Angioplasty & Stenting
Non-Surgical Heart Disease Treatments
Plaque buildup can reduce the inner diameter of coronary arteries, which limits the amount of blood funneling through the vessels and, in turn, slows blood flow to and from the heart. While some cases require bypass surgery, heart surgeons can often remove dangerous plaque with a less invasive procedure called angioplasty.
At Brookhaven Heart, our certified cardiologists offer ample experience and expertise in safely and effectively opening clogged arteries. Through an initial angiogram to identify the location of blockages, an angioplasty procedure, and (in some cases) the insertion of heart stents, our caring cardiologists will help your blood flow freely and set you back on track to a healthy life.
What is an Angiogram?
Doctors use angiography to take pictures of your arteries. Angiograms can capture images of arteries throughout your body: a peripheral angiogram, for example, allows doctors to see arteries that supply blood to your legs, while a coronary angiogram provides images of the arteries in the heart.
When performing angiography, doctors use cardiac catheterization. A camera-equipped catheter inserted through an artery in the groin, arm or leg transmits images to a computer screen, where your cardiologist can observe the blood vessels in real-time and identify the exact location of any blockage or narrowing.
What is Angioplasty?
After identifying a blockage, your doctor can perform an angioplasty to open the artery wall and increase blood flow. In an angioplasty, a small balloon attached to the tip of the cardiac catheter inflates, stretching the vessel wall and condensing some of the plaque to increase the inner artery diameter. Once the artery is open, your cardiologist will deflate and remove the balloon. For some patients, a simple angioplasty will be enough to restore proper blood flow.
As plaque builds up in coronary arteries, obstructed blood and oxygen flow to the heart can result in angina or heart attack. Angioplasty may be the best way to dilate the affected artery and restore proper blood flow. During a laser angioplasty procedure a thin, flexible catheter is inserted into the coronary artery through either the femoral artery in your leg or the radial artery in your wrist. The catheter guides the laser on its tip to the site of the blockage. Once there, the laser will begin emitting pulsating beams of light to vaporize the plaque blocking the artery into gaseous particles. Occasionally, laser angioplasty is used in conjunction with balloon angioplasty. This will flatten the remaining plaque the laser missed against the walls of your artery, allowing for even more blood flow. This is called laser-assisted balloon angioplasty. The restenosis rate (narrowing of an artery after a restorative procedure) for laser angioplasty is comparable to that of balloon angioplasty, but the long-term results are still being reviewed.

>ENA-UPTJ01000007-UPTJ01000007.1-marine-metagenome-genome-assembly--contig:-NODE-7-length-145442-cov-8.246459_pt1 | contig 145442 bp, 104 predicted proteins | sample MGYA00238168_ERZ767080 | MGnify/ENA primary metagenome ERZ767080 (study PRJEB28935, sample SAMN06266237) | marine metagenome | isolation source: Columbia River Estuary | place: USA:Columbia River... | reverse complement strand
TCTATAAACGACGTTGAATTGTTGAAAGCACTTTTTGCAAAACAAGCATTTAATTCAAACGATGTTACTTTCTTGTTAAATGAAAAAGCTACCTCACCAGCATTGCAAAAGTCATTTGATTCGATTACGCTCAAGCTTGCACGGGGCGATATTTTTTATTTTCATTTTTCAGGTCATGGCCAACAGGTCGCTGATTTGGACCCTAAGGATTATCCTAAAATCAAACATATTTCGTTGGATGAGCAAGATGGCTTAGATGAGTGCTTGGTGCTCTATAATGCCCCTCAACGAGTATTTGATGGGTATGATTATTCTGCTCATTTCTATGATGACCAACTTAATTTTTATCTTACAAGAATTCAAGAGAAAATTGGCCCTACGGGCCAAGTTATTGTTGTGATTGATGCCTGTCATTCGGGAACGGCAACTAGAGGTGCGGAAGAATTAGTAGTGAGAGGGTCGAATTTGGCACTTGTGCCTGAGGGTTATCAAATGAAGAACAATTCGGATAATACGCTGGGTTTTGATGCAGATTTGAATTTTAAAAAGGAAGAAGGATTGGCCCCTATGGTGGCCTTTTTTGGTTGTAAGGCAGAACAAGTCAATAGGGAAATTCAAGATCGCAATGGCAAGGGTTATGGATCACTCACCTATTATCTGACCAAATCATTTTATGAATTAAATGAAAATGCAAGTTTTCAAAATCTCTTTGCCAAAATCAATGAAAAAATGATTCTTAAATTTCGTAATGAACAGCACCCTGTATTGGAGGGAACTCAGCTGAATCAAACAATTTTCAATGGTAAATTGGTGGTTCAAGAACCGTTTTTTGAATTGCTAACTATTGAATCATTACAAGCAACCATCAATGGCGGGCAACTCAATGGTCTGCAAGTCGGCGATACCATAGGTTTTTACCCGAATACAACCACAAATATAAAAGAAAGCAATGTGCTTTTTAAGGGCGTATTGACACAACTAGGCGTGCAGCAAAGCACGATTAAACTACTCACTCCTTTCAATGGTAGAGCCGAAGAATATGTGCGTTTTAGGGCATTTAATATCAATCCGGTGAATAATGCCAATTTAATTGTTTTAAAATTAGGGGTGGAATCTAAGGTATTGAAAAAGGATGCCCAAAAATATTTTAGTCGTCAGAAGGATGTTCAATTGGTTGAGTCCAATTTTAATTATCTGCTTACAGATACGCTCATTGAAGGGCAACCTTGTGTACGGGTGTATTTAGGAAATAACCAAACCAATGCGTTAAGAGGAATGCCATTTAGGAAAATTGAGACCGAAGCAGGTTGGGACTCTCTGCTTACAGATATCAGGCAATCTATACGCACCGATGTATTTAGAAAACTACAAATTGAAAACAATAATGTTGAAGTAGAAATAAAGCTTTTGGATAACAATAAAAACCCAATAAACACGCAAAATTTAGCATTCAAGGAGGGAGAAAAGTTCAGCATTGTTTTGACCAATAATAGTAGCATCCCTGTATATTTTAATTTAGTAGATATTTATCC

Balloon angioplasty is a common method for addressing clogged arteries and is normally used in conjunction with the placement of a stent. A deflated balloon attached to the tip of a catheter is inserted into your arteries either through the femoral artery or the radial artery, just as in the laser angioplasty. Once the catheter has reached the area blocked by plaque the balloon is inflated, perhaps several times, to dilate the artery and compact the plaque against the walls. At this point, the doctor may also choose to insert a stent into the affected area, permanently dilating the artery and preventing plaque from obstructing the passage of blood cells. A balloon angioplasty procedure may be effective enough, but in most cases, a stent is also needed to maintain long-term blood flow to the heart. Restenosis is still possible but not as likely with the inclusion of a stent.
What are Cardiac Stents?
If an angioplasty does not open the artery enough, your cardiologist can insert a metal mesh tube into the area opened by the balloon. This tube, a cardiac stent, will force the artery to remain open. Your cardiologist will then deflate and remove the balloon, leaving the stent in place.
Can Angioplasty Cure Coronary Artery Disease?
This common question isn’t a yes or no answer. Instead, it is an involved one. It is safe to say that an angioplasty helps to diminish coronary artery disease, but it is not a standalone cure. In addition to angioplasty, the patient should also make lifestyle changes that encourage healthy heart activity and consider heart medications. Angioplasty is a worthy option for C.A.D., but it doesn’t stand on its own as a cure.
Ask Brookhaven Heart
If you have questions about angioplasty, cardiac stents or other heart disease treatments, contact Brookhaven Heart today.
New Hyde Park: (631) 654-3278
Email us directly via our online form.
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